and repairing of its 1,112 flagpoles. Many flagpoles are in excess of 100 feet,
requiring special equipment and trained personnel for their maintenance, which
can range from $20 a foot for simple painting or repairs to $55 a foot for more
challenging jobs. Last year, 57 poles were repainted or repaired.
The last county parks police department in New Jersey will
be shuttered soon, as officials in Camden County recently announced they plan
to close the office due to a lack of service calls and an already-dwindling
force. The 13 officers remaining in the parks police department will be
transferred this spring to the countywide police force, which will be tasked
with patrolling Camden City. According to county officials, closing the parks
police—which patrols Camden County’s 22 parks throughout 17 of its 37 municipalities—will
save $2 million.
At the Youth Correctional Center in Mandan, North Dakota,
teenage offenders build picnic tables for local county parks. The shop class is
offered between mandatory classes, treatment, and behavioral counseling, and it
is only available as a special privilege to teens who follow the rules
appropriately. The program is supervised heavily by adult employees, who say
the teens often get a sense of accomplishment from their work that they never
found elsewhere. When completed, the pine picnic tables go to Morton County
In Oregon, Portland Parks & Recreation (PP&R) is
helping send three deserving students to college through its Early Adventures
in Golf for a Lifetime of Enjoyment (EAGLE) program and the Western Golf
Association Evans Scholarship Foundation (WGAESF) Evans Scholarship. EAGLE
students Hannah Rice and Isaiah Truong are seniors at Madison High School, and
Ben Song a senior from Cleveland High School have been named 2013 Evans
Scholarship winners. They will each attend University of Oregon this fall on a
scholarship (tuition and a housing stipend provided). The scholarship is valued
in excess of $50,000. PP&R has sponsored the EAGLE program for more than 20
years, providing key opportunities for hundreds of area teens. Including this
year’s winners, 60 of the program’s participants have received Evans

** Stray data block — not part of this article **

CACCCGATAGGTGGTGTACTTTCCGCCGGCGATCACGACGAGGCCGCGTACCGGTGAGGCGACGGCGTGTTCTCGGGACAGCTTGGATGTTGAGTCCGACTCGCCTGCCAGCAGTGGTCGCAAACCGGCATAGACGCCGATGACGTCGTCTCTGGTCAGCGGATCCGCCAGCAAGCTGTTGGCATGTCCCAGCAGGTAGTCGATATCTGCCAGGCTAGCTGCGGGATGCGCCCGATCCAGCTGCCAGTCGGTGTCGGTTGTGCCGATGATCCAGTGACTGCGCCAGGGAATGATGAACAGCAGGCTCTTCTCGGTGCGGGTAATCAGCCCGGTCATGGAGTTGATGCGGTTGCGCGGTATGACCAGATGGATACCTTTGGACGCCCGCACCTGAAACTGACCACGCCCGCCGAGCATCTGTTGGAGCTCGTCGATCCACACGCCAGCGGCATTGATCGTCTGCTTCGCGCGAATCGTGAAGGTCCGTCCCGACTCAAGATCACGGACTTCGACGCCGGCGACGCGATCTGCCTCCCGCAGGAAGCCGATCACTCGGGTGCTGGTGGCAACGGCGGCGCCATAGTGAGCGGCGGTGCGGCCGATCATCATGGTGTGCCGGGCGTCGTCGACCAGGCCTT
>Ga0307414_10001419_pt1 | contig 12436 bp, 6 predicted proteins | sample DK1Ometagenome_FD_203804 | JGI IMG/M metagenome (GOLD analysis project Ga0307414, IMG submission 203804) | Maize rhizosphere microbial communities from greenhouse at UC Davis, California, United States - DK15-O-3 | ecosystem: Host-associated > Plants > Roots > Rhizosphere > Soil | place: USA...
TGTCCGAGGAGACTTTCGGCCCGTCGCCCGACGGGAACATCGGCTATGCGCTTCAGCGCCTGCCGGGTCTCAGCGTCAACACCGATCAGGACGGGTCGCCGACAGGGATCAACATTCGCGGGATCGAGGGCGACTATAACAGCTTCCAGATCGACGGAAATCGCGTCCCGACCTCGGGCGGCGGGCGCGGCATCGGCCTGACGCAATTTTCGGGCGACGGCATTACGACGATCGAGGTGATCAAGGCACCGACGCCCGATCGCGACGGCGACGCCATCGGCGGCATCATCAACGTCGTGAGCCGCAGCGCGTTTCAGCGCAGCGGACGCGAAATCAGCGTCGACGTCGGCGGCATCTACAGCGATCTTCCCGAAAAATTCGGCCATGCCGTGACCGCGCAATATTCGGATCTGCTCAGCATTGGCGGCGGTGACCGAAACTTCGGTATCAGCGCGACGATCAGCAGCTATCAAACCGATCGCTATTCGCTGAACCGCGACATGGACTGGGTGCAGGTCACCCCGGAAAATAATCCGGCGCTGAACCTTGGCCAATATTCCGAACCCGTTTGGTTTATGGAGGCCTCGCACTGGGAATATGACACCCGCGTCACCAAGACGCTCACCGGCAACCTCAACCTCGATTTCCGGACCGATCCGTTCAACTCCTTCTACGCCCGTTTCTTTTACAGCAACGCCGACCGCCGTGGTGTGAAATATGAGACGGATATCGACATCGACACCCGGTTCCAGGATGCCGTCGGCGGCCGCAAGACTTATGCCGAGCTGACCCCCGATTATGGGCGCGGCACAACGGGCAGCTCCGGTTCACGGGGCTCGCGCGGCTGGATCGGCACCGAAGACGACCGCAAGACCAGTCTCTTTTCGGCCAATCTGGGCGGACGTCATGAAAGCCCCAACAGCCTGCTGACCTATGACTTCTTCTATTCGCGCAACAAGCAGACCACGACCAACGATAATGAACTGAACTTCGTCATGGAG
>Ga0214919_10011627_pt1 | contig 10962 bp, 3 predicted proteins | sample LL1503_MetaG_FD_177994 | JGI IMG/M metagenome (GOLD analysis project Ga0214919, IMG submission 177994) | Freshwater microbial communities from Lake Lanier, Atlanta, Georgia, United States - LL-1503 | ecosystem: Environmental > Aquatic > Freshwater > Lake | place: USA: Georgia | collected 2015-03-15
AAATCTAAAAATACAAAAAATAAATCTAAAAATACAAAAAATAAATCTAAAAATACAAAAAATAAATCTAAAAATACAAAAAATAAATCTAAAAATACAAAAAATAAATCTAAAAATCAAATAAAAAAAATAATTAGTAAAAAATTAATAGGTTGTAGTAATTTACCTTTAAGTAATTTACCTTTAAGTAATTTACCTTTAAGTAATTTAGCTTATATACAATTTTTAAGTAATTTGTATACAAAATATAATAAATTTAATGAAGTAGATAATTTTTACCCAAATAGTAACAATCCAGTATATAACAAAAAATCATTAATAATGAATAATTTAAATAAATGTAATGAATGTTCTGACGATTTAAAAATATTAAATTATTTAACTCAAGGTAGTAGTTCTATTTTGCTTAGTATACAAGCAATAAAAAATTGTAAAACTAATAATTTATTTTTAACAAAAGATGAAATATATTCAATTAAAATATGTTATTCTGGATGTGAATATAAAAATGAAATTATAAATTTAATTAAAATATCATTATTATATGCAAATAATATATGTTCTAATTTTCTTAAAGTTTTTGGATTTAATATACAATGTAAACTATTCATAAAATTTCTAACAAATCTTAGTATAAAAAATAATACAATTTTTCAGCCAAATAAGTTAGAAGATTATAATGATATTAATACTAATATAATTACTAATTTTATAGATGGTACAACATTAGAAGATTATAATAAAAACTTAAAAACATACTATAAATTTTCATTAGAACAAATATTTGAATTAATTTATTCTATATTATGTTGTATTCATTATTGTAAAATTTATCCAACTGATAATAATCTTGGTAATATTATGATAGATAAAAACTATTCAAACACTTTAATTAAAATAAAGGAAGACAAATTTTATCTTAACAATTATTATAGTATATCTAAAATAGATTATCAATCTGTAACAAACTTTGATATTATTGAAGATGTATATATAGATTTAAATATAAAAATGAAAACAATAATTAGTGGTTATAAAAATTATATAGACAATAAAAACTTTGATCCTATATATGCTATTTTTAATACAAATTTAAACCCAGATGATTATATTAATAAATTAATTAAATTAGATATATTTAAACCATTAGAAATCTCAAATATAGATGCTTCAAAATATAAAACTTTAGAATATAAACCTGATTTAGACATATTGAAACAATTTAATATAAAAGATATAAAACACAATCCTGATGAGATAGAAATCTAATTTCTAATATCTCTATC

Scholarships during that time. Winners may choose to attend either The
University of Oregon or Oregon State University. Scholarships are awarded for
up to four years. Through the EAGLE program, PP&R offers outreach
opportunities to underserved and lower income sophomores who attend a public
high school located within the City of Portland.
Also in Portland, eye-catching price tags have been hung
from select trees in a downtown city park to celebrate Arbor Month. The price
tags list the value each tree provides the community. One, hung in Chapman
Square, reported that the tree has offered "$20,000 worth of environmental
& aesthetic benefits over its lifetime." Portland Parks & Recreation spent nearly $1,000 on the 42 signs, which have previously been used
in events such as the Earth Day celebration.
Cleanup from superstorm Sandy at New Jersey state parks has
provided a boost in job opportunities for those looking for work. When
Sandy roared through, parts of Liberty State Park were submerged. So far,
workers have removed more than 1,000 tons of debris from the park. Much of the
work has been done by people hired with federal money, which has allowed the
hiring of about 1,000 workers. New Jersey’s unemployment rate is 9.5 percent,
one of the nation’s highest.
Authorities in northeastern Pennsylvania say a teenager was
rescued by emergency workers after getting stuck up to his waist in mud at Nescopeck
State Park in Luzerne County in early April. Officials said the youth got
stuck, then sank deeper as he struggled, while walking on land that was once a
lake but has since drained. Dennison Township Fire Chief Jay Marotta said
firefighters and ambulance personnel used a ladder and boards on the surface to
stabilize themselves, then pulled the teenager out by hand. Marotta said
he couldn't recall in a quarter-century of fire service having ever responded
to a mud rescue. The teen was stuck for about 40 minutes but